To further assess the extent of these advantages, AlixPartners interviewed and surveyed hundreds of senior business leaders in Europe and the US. In a nutshell we found that business people have been frustrated with the black-box nature of information technology. Many still view IT as an expensive cost centre that fails to promptly and effectively deliver everything the business needs.
Our research confirmed this is especially true when IT spend and effective implementation are not clearly driven by the most senior and influential figures in an organisation.
This black-box view in many ways encapsulates the issue. In the new world of business it’s simply not appropriate to view the digital challenge as being encapsulated by the IT department, an e-commerce platform, a data warehouse or any other single technological manifestation. Neither should businesses fall into the trap of thinking that digital is not for them because of the function they fulfil or the market in which they operate.
Of course it is relatively easy to see why certain sectors lend themselves more obviously to digital transformation than others – retail, financial services, information provision are three obvious examples – but even in these now heavily digitalised areas we have seen high-profile examples of poor, slow and overly tentative adoption. Ultimately these have directly impacted business performance and shareholder value.
Such is the pace and impact of technological change business leaders must see beyond historical frustrations and pre-conceived ideas and instead embrace technology to compete.
Digital transformation is a challenge and hence an opportunity for every business regardless of sector, geography or market. It’s also a process which building on the key sources of financial performance such as sales, profitability, cash and risk needs to encompass the organisation as a whole.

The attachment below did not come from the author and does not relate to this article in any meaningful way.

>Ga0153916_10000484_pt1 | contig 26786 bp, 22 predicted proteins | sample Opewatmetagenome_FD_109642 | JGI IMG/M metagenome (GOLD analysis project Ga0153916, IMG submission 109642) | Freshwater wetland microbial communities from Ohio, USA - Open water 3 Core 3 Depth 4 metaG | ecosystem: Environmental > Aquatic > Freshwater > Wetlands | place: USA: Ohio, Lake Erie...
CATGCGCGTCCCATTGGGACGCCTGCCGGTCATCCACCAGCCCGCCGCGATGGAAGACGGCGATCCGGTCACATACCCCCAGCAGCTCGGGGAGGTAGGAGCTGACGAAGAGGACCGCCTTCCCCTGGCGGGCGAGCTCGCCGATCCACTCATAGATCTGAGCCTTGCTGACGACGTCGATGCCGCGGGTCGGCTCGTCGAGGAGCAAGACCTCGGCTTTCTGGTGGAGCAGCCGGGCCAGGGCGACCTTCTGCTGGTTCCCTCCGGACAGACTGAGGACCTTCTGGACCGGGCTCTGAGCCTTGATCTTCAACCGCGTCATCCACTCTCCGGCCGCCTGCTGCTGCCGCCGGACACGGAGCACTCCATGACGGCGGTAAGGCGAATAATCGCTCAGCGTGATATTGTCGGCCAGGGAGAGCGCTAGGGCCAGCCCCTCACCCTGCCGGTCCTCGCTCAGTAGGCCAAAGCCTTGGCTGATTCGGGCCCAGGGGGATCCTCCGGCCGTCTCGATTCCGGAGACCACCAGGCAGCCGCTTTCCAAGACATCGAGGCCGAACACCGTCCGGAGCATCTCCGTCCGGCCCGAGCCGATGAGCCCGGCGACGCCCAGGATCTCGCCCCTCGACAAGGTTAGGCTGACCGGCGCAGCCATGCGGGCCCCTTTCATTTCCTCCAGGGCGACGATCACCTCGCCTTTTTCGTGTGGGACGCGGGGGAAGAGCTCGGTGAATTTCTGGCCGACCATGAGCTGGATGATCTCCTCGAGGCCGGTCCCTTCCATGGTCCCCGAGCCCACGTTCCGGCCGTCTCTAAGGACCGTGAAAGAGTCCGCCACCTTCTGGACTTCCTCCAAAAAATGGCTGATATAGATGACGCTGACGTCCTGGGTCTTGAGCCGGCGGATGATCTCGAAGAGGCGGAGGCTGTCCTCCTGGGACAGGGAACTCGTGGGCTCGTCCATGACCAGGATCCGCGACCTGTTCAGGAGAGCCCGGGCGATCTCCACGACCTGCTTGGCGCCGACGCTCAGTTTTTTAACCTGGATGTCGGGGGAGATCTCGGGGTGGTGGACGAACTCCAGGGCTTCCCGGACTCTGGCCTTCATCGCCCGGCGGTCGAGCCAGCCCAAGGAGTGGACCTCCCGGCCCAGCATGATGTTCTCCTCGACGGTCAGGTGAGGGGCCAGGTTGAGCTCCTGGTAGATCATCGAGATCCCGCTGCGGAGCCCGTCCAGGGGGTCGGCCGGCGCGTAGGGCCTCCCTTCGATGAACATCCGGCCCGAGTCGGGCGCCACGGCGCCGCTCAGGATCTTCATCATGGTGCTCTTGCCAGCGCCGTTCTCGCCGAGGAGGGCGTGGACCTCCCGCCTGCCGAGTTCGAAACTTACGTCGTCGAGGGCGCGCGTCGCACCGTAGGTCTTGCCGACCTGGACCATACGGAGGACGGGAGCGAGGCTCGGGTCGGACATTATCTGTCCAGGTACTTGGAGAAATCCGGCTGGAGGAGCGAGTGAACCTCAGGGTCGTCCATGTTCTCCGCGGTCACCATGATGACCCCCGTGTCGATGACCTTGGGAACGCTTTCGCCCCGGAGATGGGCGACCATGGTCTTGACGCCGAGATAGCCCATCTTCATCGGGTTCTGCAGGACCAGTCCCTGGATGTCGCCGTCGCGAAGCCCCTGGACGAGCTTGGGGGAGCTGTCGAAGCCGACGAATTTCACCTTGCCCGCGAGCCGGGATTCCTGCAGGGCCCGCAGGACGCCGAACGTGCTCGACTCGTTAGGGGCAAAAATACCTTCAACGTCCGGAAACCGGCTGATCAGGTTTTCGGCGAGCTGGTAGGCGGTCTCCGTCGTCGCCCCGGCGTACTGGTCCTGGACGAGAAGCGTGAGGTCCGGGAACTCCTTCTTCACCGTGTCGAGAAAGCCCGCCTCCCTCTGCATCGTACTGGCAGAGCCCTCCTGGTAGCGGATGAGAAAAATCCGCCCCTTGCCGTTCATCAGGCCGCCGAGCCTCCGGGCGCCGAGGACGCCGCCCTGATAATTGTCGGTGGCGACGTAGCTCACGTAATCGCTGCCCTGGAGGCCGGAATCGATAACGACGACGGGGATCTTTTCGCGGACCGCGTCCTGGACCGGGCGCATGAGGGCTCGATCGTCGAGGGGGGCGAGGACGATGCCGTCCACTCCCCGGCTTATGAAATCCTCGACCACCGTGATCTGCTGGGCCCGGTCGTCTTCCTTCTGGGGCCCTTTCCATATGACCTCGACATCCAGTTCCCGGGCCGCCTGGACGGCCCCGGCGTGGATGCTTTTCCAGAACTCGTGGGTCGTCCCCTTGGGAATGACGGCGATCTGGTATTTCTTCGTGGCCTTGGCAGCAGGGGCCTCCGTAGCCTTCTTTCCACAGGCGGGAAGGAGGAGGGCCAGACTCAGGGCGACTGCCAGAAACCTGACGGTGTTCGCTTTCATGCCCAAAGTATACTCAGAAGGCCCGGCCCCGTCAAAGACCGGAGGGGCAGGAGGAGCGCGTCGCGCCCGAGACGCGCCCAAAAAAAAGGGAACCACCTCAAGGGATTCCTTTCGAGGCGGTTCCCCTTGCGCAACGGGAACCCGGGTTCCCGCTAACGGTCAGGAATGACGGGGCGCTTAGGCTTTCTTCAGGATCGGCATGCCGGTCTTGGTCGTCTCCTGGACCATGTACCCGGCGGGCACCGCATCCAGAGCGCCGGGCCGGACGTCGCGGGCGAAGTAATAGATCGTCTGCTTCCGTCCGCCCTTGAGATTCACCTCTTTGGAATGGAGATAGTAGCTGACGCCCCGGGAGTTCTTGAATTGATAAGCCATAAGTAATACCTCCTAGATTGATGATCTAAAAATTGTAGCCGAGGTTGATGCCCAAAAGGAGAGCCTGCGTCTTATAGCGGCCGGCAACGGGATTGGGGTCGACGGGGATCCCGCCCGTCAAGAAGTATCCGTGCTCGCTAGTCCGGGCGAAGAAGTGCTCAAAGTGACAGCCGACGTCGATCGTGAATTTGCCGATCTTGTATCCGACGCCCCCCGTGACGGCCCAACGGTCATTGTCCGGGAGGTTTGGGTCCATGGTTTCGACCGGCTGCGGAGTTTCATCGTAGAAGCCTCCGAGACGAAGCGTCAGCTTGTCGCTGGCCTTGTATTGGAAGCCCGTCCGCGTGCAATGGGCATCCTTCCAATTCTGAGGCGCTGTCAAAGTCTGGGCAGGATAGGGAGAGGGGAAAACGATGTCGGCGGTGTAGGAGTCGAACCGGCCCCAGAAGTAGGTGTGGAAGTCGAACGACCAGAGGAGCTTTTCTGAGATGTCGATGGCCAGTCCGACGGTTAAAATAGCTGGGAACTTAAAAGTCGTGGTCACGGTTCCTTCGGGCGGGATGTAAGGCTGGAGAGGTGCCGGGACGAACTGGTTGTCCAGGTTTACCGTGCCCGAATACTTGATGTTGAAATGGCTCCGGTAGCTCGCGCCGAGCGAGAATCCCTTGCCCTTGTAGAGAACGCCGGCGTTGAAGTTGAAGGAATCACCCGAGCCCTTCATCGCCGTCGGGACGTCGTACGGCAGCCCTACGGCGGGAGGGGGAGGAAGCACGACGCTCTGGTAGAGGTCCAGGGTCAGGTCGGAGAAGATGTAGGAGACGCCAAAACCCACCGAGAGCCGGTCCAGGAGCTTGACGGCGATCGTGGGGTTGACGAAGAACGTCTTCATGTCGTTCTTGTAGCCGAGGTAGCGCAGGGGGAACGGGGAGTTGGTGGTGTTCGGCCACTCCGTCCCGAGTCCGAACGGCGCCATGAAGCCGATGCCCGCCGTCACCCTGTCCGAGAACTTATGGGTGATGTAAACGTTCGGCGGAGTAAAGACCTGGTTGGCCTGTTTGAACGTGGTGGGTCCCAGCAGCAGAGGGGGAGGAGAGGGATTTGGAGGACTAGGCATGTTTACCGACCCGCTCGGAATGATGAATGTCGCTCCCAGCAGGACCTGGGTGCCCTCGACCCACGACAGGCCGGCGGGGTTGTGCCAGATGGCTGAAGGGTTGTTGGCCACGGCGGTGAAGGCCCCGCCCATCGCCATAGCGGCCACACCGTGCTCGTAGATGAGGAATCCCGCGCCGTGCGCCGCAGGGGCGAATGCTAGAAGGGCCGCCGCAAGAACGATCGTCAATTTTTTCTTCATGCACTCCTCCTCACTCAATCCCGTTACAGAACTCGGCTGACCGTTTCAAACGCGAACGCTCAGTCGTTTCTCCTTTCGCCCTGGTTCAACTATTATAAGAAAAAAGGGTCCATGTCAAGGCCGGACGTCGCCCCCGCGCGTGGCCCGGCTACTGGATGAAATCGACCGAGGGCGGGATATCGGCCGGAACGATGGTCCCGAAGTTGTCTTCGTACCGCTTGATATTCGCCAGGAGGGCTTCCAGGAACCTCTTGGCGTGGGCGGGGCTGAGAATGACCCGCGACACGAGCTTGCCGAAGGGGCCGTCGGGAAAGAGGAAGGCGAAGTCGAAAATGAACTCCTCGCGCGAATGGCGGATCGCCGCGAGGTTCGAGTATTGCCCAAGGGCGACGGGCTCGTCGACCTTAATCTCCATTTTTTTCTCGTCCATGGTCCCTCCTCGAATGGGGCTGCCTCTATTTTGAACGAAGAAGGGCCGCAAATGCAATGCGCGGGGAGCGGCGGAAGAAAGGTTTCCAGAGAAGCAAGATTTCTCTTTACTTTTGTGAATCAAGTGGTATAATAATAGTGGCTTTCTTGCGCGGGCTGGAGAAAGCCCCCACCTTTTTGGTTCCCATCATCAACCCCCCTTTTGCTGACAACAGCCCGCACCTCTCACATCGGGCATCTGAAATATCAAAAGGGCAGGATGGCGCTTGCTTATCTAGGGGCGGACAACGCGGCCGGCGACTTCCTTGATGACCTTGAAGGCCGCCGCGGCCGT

The digitally driven advances of the last several decades not only define businesses but they have also redefined the scope of corporate leadership. The difference between the leaders of yesterday and of tomorrow is almost binary. Yesterday’s management teams discussed results generated after the end of the month. A CEO at the head of today’s most digitally transformed companies operates with real-time information and instant global communications, understands what is happening as it occurs, and acts accordingly.
This transition is not easy, and current business leaders approach it with varying degrees of speed and success. The one certainty is that those who have not already done so are in grave danger of being left behind.
Digital transformation has to be considered a part of every business’s strategy. Your survival may well depend upon it.
Simon Freakly is co-chief executive officer of AlixPartners
This article was written by Simon Freakly from The Daily Telegraph and was legally licensed through the NewsCred publisher network.